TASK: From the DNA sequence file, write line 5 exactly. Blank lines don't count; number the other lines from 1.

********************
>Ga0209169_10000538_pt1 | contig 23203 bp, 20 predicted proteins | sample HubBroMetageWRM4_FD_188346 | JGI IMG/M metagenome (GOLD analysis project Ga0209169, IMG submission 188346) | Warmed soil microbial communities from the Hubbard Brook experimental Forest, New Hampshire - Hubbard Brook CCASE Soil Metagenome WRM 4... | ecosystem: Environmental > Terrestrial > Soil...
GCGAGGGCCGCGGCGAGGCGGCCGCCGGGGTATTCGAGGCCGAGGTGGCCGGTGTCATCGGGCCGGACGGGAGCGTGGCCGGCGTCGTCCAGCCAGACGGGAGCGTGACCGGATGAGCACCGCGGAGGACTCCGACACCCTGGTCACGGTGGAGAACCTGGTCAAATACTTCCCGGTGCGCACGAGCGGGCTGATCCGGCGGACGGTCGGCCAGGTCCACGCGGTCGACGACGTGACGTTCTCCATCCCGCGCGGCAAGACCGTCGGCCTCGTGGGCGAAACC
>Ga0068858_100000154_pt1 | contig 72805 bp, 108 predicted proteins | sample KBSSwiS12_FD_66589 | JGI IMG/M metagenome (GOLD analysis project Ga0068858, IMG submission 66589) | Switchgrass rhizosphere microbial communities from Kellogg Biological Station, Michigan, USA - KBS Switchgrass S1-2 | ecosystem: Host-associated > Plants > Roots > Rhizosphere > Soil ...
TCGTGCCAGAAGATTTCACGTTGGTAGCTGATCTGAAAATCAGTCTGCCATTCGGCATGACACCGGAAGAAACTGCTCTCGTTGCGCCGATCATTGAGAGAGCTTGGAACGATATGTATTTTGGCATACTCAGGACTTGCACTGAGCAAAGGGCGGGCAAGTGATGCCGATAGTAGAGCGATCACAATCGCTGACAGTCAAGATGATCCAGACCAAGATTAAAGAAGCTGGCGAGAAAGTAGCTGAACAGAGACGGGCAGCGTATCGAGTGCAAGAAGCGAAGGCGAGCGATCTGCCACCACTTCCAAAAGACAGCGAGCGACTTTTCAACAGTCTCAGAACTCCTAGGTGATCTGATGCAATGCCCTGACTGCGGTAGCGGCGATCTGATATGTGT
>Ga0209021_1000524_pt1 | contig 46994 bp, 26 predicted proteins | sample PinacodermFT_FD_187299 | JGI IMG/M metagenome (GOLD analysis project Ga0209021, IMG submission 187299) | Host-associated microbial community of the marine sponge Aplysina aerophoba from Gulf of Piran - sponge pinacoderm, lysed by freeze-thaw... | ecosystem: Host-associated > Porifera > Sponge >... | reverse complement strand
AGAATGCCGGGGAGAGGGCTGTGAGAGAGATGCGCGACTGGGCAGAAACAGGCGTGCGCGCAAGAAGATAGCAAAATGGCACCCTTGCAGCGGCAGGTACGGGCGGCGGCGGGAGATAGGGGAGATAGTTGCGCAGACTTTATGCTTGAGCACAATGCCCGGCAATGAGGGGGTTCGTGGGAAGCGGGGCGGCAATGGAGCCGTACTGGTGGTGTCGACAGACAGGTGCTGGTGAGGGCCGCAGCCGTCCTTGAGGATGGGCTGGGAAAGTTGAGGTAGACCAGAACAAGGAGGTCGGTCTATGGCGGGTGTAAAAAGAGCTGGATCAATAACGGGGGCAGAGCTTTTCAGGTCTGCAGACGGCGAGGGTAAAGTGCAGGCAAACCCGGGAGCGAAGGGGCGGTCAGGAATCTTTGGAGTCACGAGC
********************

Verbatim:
>Ga0209021_1000524_pt1 | contig 46994 bp, 26 predicted proteins | sample PinacodermFT_FD_187299 | JGI IMG/M metagenome (GOLD analysis project Ga0209021, IMG submission 187299) | Host-associated microbial community of the marine sponge Aplysina aerophoba from Gulf of Piran - sponge pinacoderm, lysed by freeze-thaw... | ecosystem: Host-associated > Porifera > Sponge >... | reverse complement strand